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STAAL CONTINUES TO SURGE IN ROOKIE SEASON FOR PENGUINS

Monday, 02.19.2007 / 12:00 AM / News
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STAAL CONTINUES TO SURGE IN ROOKIE SEASON FOR PENGUINS
It may have been just another road game on the schedule to many.

Yet, last Saturday’s battle at Toronto left an indelible mark on Jordan Staal.

And, not just because he was playing on Hockey Night in Canada for the first time in his home province, just down the road from the place he played junior hockey in Peterborough, and against the team he grew up watching.

It was the result that was one of the highlights of the young Penguins star’s career. Staal tallied his first NHL hat-trick – the third goal coming 3:54 into overtime to give the Penguins a wild 6-5 win.

“It turned out to be one of the biggest games of my life so far,” Staal said.

According to Bob Waterman of Elias Sports Bureau, Staal, at 18 years, 153 days old on Feb. 10, became the youngest player in NHL history to record a hat-trick. He broke the record held by Jack Hamilton, who was 18 years, 185 days old when he tallied four goals for Toronto against the Rangers on Dec. 4, 1943.

“I guess it was just good timing,” Staal said with a smile. “It’s something special. It was Hockey Night in Canada and in Toronto against a team I grew up watching my whole life. I knew I was going to be up for the game, but I didn’t think it was going to turn out like that.”It’s hard to believe any of the regular-season record 19,620 people in attendance at the Air Canada Centre did, either.

“I got a lot of phone calls after game and I talked to a few friends after the game,” Staal said. “It was an amazing experience for me.”

The game was extremely intense as the Penguins watched the Maple Leafs erase a 3-0 lead with four-straight goals. Both teams traded scores before Max Talbot knotted the game late in the third period. It set up Staal’s overtime winner as he faked a shot, skated around a Toronto defenseman and wristed the puck into the net.

“It was one of those games where it went back and forth. You have to stay even-keeled throughout the game and not get too high or too low,” he said. “They battled back from a 3-0 lead and we came back with a couple of key goals from Talbot and [Ryan] Malone and we ended up on top.”

The memorable game wasn’t a fluke for the 18-year-old rookie. Through 58 games, Staal has 31 points (24+7) and a plus-10 rating. He owns an NHL-best 27.3 shooting percentage. After the Toronto game, he had a five-game goal-scoring streak in which he scored seven times on just 14 shots.

His play has been key during the team’s 16-game point streak. Before Monday’s loss to the Islanders in New York, the Penguins had not lost in regulation since Jan. 10 against Florida.

“I think part of it is just confidence. I think the team is really focused on what we’re doing here,” Staal said. “We want to make the playoffs and that’s all we’re focused on right now. We have to get the points to do it and the team seems driven in one direction and that’s it.”

And, he’s been especially dangerous on the penalty kill as his five short-handed goals lead the NHL. Staal is the fifth rookie in NHL history to score five-or-more short-handed goals in one season. The others to do that were Gerry Minor (six, 1980-81 Canucks), John Madden (six, 1999-2000 Devils), Dennis Maruk (five, 1975-76 Golden Seals) and Guy Carbonneau (five, 1982-83 Canadiens).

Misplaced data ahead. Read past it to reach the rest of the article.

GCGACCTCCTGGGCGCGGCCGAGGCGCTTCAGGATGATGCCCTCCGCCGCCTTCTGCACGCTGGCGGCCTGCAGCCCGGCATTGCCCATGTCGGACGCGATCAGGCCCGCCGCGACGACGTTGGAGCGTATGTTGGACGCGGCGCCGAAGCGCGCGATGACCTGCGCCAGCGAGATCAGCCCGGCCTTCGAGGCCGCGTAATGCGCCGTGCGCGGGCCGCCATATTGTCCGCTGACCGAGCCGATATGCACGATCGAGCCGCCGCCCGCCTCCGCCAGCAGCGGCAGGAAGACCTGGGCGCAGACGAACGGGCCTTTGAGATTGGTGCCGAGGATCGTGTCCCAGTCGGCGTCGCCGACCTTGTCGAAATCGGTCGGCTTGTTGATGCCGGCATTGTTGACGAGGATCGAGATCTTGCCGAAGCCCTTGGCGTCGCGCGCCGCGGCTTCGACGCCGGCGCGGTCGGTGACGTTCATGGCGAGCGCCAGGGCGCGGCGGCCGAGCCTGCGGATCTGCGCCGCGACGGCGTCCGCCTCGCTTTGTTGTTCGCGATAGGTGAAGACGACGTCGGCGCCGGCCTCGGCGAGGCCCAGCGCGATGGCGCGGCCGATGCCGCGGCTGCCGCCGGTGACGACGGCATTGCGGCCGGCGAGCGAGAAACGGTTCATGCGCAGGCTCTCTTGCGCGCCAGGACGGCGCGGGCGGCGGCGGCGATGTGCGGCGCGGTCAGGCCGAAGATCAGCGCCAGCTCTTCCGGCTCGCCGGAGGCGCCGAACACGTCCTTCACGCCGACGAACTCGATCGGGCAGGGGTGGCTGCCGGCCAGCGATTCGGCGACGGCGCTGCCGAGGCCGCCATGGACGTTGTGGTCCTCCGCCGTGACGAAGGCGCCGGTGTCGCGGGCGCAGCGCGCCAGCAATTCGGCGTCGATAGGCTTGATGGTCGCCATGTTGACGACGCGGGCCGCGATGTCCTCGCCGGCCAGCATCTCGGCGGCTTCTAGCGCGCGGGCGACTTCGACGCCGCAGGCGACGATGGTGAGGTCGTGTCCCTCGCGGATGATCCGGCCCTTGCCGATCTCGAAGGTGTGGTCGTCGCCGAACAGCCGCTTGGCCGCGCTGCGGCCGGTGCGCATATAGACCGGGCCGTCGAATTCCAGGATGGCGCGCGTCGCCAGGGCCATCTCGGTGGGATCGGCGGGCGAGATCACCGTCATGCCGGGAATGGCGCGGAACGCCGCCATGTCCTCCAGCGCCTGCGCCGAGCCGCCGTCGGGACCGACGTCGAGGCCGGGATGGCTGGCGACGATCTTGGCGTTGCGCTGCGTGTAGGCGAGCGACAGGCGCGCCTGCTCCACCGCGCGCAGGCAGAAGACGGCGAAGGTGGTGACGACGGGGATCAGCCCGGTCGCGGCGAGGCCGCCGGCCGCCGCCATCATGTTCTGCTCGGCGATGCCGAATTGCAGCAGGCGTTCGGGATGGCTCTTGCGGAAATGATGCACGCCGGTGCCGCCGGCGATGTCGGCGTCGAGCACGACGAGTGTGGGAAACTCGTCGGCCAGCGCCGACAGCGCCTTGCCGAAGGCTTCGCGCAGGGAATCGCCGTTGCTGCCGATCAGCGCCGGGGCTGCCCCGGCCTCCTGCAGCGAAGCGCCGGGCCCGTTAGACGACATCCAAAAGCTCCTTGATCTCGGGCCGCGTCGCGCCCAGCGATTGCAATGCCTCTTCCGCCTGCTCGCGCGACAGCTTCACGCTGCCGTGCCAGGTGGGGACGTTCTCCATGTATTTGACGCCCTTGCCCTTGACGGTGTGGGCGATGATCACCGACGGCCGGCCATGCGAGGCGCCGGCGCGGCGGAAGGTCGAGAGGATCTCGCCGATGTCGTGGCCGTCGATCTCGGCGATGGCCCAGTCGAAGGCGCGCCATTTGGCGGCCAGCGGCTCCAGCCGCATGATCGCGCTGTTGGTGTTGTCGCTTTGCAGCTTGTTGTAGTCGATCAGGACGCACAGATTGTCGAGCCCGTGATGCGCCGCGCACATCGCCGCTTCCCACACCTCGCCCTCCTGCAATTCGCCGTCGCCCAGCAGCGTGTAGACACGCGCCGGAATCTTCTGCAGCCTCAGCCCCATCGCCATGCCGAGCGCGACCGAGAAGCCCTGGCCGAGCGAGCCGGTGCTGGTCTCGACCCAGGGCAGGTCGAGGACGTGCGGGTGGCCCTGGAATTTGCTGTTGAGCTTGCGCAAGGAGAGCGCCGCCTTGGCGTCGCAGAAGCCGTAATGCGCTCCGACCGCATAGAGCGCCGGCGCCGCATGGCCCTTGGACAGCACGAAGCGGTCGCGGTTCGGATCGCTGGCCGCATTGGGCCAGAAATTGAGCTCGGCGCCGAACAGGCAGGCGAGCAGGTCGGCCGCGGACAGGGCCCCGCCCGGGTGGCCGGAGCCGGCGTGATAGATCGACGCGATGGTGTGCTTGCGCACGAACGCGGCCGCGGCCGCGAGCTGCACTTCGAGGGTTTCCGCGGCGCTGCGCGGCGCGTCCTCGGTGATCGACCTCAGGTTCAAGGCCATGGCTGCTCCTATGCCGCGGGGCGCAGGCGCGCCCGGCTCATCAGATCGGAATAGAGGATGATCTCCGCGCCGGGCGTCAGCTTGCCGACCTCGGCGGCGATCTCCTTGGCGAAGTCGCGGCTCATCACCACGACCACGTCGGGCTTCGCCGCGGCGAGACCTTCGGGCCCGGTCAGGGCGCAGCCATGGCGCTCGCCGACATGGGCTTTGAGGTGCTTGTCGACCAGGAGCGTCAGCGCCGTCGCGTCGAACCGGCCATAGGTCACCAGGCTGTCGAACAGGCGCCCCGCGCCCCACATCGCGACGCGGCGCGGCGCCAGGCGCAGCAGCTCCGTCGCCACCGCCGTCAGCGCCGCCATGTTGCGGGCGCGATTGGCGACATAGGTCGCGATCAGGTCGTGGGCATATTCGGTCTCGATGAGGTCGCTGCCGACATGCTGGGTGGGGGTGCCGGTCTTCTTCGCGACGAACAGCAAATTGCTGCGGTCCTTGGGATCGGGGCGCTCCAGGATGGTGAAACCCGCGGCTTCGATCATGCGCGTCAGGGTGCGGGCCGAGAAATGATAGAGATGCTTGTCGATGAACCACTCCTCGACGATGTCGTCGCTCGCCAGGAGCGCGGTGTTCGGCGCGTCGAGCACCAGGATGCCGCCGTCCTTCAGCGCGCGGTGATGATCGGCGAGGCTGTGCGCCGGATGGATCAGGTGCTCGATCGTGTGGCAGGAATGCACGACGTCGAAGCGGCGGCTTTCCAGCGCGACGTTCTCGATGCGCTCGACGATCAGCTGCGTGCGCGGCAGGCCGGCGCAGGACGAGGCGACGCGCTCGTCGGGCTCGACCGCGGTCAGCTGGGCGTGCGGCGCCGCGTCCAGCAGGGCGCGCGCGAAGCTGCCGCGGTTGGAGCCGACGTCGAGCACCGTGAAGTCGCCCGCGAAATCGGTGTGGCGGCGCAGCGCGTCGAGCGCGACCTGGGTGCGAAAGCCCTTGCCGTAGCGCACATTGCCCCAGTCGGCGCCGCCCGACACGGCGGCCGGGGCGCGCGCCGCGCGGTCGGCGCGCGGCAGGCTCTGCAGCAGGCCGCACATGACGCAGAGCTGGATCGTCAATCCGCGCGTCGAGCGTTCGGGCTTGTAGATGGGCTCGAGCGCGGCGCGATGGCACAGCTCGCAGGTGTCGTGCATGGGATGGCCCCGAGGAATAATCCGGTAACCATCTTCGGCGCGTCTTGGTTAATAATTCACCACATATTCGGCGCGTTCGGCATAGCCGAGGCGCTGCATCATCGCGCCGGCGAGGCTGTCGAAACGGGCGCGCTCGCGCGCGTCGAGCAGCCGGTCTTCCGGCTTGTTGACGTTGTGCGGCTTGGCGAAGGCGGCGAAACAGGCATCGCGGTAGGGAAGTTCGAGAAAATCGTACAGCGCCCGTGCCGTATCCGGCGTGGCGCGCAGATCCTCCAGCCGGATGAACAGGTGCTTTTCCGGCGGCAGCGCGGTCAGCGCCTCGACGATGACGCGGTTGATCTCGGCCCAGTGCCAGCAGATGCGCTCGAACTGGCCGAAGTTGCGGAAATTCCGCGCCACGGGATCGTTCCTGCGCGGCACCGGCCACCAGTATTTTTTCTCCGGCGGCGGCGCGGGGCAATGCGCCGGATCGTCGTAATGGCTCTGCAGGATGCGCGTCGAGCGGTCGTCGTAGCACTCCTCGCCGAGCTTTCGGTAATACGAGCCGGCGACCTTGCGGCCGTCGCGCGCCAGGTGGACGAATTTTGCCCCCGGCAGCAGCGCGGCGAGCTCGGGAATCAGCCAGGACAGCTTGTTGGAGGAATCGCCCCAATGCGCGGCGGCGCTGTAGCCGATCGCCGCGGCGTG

Among his other memorable moments this year:

He became the first player since 1982 to score his first three NHL goals short-handed. Bill Gardner (Chicago) also scored his first three NHL goals short-handed. Both he and Staal played junior hockey for Peterborough.

On Oct. 21 vs. Columbus, Staal (18 years, 41 days) became the youngest NHL player to score two or more goals in one game since Dec. 21, 1943 when Bep Guidolin (18 years, 12 days) scored twice for Boston in an 8-5 win over Toronto.

On the same date, Staal became the youngest NHL player ever to score a pair of short-handed goals in one game, breaking the record set by Radek Dvorak (Florida) on Dec. 12, 1997 (20 years, 278 days).

Also in the same game, Staal became also the youngest player in NHL history to score on a penalty shot, breaking the record previously held by Nathan Horton (Florida) (18 years, 224 days) on Jan. 8, 2004.

Quite an accomplishment for someone who didn’t even think he’d be in Pittsburgh this year.

“Coming into the season, I wasn’t really expecting to make the team,” said the 2006 second-overall pick. “I was just kind of hoping. Once I made the team, I felt like I belonged. The longer I was around, the more confident I felt and I just went from there.

“For it to turn out like this, it’s pretty amazing. I am just happy to be here. Hopefully I can just keep getting better.”

With the help of Penguins veteran winger Mark Recchi, Staal’s improvement should only continue.

“I think Recchi has really helped me out. I have been living at his guest house throughout the whole year,” Staal said. “He’s just been helping me with the little stuff of the ice and kind of keeping my mind off stuff. It’s allowed me to be more focused on the ice and it’s helped me a lot.

“I just have to keep working hard and making the right plays at the right time.”

Despite not seeing nearly as much ice time, Staal’s recent surge has put him on the heels of oldest brother Eric for the family goal-scoring title. The Carolina Hurricanes forward has 25 goals in 61 games – one more than Jordan.

“He’s not giving me a whole lot of feedback because he knows I am coming for him,” Jordan said with a smile. “It’s neat that we’re both doing so well. Hopefully, I catch him.”

 

 

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